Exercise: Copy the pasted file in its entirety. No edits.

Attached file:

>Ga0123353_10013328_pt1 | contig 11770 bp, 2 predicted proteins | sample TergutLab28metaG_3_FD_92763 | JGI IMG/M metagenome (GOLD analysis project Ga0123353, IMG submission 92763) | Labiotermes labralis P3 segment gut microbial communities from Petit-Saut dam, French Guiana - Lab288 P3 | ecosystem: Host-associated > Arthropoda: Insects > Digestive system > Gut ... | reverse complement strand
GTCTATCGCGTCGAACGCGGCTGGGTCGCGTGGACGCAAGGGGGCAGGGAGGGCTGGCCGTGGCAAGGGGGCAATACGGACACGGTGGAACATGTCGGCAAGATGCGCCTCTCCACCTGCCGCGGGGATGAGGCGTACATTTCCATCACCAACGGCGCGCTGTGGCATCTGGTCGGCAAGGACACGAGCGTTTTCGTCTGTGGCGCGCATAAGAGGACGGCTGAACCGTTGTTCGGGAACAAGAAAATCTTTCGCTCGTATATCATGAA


>Ga0123353_10013328_pt1 | contig 11770 bp, 2 predicted proteins | sample TergutLab28metaG_3_FD_92763 | JGI IMG/M metagenome (GOLD analysis project Ga0123353, IMG submission 92763) | Labiotermes labralis P3 segment gut microbial communities from Petit-Saut dam, French Guiana - Lab288 P3 | ecosystem: Host-associated > Arthropoda: Insects > Digestive system > Gut ... | reverse complement strand
GTCTATCGCGTCGAACGCGGCTGGGTCGCGTGGACGCAAGGGGGCAGGGAGGGCTGGCCGTGGCAAGGGGGCAATACGGACACGGTGGAACATGTCGGCAAGATGCGCCTCTCCACCTGCCGCGGGGATGAGGCGTACATTTCCATCACCAACGGCGCGCTGTGGCATCTGGTCGGCAAGGACACGAGCGTTTTCGTCTGTGGCGCGCATAAGAGGACGGCTGAACCGTTGTTCGGGAACAAGAAAATCTTTCGCTCGTATATCATGAA